courts to apply a holistic approach when analyzing the State’s
professional licensing scheme.
The Supreme Court’s approach
serves the legislature’s intent of protecting the general public
and disincentivizes abuse of the law.
Johnson Controls relies upon the Hawaii Supreme Court’s
decision in Butler v. Obayashi to support its position that
Chapter 444 operates as an absolute bar to Plaintiff’s claims.
The Butler opinion, however, addressed a straightforward question
of whether a homeowner’s knowledge of a contractor’s unlicensed
status operates as an exception to Chapter 444.
785 P.2d 1324
The Butler case did not address the complexities
and policy considerations present here and in the Wilson, Shultz,
and Hiraga decisions.
The Butler holding is not controlling in
Allowing Johnson Controls, a multi-state general contractor,
to use the State’s licensing laws as an absolute defense to a
subcontractor’s claims could result in injustice.
licensed in four States and attests that it performs specialized
pipelining work across the country, often under the license of
(Bowman Second Decl. at ¶ 11, ECF No. 32).
Johnson Controls sought Plaintiff out for work on the project.
mechanical application of Chapter 444 that does not consider the
purpose of the statute, the legislature’s intent, and the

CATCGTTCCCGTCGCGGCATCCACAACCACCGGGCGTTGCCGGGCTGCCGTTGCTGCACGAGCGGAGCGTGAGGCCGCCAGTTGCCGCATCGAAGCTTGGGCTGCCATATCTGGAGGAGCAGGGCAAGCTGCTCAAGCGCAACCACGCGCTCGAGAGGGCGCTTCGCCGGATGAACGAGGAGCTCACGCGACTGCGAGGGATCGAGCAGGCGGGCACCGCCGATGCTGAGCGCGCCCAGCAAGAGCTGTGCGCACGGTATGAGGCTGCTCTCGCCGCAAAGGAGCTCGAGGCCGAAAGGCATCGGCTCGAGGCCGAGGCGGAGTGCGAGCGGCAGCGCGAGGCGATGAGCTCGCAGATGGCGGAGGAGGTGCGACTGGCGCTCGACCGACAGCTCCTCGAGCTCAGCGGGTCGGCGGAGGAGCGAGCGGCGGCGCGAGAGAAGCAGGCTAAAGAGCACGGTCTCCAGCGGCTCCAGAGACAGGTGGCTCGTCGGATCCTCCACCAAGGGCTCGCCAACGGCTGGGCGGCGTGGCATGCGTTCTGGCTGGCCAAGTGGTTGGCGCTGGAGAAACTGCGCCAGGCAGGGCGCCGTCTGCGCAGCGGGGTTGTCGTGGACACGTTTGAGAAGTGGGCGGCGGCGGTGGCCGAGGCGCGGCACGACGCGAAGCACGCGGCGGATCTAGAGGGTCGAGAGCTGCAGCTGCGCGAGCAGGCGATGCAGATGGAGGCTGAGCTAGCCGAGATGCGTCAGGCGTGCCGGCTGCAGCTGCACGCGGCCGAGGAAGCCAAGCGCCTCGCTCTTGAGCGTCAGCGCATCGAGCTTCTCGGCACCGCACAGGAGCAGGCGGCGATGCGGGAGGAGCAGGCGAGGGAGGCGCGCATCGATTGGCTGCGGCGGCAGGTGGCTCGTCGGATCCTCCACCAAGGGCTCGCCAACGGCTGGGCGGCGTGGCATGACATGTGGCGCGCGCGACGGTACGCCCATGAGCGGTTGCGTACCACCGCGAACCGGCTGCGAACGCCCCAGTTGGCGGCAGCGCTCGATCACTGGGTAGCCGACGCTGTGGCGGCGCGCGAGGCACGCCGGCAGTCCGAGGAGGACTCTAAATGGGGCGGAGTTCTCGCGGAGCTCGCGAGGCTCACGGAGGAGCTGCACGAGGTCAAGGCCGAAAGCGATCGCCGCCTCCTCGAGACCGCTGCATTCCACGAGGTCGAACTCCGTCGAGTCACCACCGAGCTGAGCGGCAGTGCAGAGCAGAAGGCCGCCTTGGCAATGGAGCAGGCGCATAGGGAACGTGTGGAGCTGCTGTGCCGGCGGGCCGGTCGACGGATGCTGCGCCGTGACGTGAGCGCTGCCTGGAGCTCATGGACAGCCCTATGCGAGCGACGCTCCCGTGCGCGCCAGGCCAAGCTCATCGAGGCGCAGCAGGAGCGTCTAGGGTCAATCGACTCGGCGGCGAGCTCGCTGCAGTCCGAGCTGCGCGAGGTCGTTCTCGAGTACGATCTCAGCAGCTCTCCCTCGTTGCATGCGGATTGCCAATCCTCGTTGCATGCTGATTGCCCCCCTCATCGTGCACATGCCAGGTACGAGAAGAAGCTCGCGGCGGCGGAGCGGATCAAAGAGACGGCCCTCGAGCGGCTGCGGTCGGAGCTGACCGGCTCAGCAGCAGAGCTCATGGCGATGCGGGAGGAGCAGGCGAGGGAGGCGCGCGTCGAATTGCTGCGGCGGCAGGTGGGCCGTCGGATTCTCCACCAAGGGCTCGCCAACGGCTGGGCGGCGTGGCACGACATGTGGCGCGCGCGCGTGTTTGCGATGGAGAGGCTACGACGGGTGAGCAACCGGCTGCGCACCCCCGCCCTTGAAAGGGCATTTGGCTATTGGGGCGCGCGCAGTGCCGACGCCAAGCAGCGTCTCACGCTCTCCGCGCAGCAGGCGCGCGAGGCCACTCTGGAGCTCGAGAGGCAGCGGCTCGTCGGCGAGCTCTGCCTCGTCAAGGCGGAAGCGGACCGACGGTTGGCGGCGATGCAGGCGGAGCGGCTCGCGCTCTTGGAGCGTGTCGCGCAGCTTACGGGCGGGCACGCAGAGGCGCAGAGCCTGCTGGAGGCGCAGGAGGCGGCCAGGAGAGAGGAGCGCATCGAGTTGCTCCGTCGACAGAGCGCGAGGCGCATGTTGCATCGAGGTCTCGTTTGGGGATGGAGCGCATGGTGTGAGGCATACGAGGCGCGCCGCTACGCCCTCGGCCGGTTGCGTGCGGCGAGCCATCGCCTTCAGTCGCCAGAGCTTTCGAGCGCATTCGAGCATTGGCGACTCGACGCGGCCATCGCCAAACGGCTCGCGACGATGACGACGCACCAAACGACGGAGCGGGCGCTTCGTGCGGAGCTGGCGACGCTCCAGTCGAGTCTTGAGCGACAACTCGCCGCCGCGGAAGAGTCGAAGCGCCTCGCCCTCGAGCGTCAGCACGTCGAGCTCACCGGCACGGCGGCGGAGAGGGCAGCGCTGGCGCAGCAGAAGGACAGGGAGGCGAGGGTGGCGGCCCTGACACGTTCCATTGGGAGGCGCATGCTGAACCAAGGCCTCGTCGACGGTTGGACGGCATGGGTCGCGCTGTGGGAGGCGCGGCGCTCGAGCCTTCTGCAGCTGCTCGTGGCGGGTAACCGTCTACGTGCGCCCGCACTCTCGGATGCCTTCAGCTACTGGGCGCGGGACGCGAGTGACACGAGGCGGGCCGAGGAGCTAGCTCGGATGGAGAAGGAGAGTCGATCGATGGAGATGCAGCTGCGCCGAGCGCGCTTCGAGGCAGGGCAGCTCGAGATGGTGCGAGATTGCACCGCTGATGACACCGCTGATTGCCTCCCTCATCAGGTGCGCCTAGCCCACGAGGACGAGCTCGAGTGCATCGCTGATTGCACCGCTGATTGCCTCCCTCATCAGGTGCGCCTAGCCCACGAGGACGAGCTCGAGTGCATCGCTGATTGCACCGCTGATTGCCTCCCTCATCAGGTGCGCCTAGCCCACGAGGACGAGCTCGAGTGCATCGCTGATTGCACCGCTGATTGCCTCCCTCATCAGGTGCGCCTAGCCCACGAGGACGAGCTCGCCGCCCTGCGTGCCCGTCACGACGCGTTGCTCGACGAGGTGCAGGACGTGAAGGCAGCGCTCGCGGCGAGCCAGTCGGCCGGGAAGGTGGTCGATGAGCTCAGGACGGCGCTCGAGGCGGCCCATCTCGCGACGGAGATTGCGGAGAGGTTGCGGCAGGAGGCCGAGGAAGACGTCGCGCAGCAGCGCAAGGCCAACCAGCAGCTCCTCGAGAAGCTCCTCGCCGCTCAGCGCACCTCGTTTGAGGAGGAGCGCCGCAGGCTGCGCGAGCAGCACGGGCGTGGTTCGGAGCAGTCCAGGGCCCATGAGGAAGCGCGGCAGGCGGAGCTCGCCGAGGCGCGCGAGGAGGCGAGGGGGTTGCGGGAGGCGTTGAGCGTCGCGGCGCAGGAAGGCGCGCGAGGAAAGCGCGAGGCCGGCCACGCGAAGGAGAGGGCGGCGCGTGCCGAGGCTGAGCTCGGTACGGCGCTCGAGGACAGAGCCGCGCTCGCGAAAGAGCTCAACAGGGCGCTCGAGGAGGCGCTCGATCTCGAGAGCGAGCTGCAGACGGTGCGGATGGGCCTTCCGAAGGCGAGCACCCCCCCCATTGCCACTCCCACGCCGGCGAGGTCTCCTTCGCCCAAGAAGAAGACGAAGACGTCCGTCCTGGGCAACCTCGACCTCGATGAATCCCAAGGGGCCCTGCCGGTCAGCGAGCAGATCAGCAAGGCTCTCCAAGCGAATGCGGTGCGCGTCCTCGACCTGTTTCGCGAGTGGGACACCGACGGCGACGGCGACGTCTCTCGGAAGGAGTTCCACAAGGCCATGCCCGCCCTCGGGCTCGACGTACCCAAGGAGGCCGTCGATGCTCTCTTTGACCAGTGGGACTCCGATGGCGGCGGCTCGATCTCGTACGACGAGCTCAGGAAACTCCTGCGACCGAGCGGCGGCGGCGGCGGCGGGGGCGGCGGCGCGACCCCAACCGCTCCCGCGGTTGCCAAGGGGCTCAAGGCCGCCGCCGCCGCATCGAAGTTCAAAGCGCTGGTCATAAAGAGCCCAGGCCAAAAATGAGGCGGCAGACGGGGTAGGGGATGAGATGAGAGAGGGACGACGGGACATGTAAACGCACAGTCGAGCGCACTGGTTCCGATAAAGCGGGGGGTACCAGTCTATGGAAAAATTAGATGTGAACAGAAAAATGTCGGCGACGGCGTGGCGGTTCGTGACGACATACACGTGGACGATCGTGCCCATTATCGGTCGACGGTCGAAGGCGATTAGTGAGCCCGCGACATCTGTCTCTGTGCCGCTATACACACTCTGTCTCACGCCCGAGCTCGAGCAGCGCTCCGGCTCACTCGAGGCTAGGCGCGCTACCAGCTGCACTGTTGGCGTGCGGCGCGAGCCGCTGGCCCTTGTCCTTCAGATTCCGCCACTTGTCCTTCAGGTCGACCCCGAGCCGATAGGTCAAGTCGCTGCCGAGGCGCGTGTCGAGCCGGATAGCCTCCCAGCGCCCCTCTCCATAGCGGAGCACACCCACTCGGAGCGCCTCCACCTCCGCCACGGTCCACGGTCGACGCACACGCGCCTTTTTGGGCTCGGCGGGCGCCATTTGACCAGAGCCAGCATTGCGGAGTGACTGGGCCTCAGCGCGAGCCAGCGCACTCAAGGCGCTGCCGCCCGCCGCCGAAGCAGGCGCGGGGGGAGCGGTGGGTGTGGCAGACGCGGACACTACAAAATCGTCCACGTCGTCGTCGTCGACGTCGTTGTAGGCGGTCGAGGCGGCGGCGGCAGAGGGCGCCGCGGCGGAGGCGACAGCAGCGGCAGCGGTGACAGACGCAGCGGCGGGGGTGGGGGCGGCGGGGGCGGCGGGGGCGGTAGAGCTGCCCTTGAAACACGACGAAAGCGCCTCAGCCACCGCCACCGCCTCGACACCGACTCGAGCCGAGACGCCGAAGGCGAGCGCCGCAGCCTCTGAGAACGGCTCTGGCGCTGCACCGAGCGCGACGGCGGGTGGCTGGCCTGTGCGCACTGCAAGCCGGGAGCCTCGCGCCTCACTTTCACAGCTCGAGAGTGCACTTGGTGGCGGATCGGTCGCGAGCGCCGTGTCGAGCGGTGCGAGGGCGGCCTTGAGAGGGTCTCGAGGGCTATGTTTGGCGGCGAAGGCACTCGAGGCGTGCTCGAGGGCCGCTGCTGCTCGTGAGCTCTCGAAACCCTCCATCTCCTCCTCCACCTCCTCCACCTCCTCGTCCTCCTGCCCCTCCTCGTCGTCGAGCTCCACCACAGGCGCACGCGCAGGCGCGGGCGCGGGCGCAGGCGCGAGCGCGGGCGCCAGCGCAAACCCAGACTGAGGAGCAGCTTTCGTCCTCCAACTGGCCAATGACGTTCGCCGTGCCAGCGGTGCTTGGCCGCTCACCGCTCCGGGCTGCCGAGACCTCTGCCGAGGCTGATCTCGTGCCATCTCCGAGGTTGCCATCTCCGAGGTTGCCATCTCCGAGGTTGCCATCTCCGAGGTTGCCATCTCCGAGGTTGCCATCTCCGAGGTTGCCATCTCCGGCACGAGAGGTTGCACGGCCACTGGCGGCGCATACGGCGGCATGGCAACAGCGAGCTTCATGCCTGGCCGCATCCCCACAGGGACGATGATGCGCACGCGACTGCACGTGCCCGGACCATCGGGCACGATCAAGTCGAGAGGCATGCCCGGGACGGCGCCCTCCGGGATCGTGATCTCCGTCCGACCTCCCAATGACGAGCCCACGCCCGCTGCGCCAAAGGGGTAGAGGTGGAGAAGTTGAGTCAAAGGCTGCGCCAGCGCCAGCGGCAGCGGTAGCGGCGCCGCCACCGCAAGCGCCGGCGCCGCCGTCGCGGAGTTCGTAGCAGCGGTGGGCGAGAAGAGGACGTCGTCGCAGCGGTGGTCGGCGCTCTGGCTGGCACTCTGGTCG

positions of the parties, could result in a forfeiture of more
than a million dollars’ worth of claims to Johnson Controls’
The state legislature could not have intended Chapter
444 to be used in such a manner.
Wilson, 551 P.2d at 528.
Johnson Controls may not use Hawaii’s contractor licensing
law as a defense to Plaintiff’s contract and tort claims in this
I. Johnson Controls’ Objection to Plaintiff’s Filing of
Johnson Controls objects to Plaintiff’s initial submission
and subsequent filing of additional authorities.
Controls argues that Plaintiff’s authorities should be stricken
or disregarded, as (1) Plaintiff initially submitted the notice
of additional authorities less than 24 hours before the hearing
on Johnson Controls’ amended motion for summary judgment, and (2)
Plaintiff’s subsequent filing of the notice failed to include
copies of the actual authorities referenced, as required by
District of Hawaii Local Rule 7.8.
The authorities have been filed.
The objections of
Defendant Johnson Controls have been considered.
interests of a full examination of the issues before the Court,
the Court will consider the additional authorities presented by
Johnson Controls’ objection is DENIED.
II. Johnson Controls’ Amended Motion for Summary Judgment
Defendant Johnson Controls, Inc. may not use Plaintiff U.S.
Pipelining LLC’s status as an unlicensed contractor as a defense.
The Hawaii statute concerning contractor licensing, Haw. Rev.
Stat. ¶ 444-1 et seq., is designed to protect the general public,
not to protect contractors from each other.
Johnson Controls’ Amended Motion for Summary Judgment (ECF
No. 25) is DENIED.
IT IS SO ORDERED.
Dated: October 31, 2016, Honolulu, Hawaii
U.S. PIPELINING LLC, a foreign limited liability company vs.
JOHNSON CONTROLS, INC., a foreign corporation; ASSOCIATION OF
APARTMENT OWNERS OF KAANAPALI ALII, a Hawaii nonprofit
corporation; ALLANA, BUICK & BERS, a foreign corporation; JOHN
DOES 1-10; JANE DOES 1-10; DOE PARTNERSHIPS 1-10; DOE
CORPORATIONS 1-10; and DOE ENTITIES 1-10; Civil No. 16-00132 HGRLP; ORDER DENYING DEFENDANT JOHNSON CONTROLS, INC.’S AMENDED
MOTION FOR SUMMARY JUDGMENT (ECF NO. 25)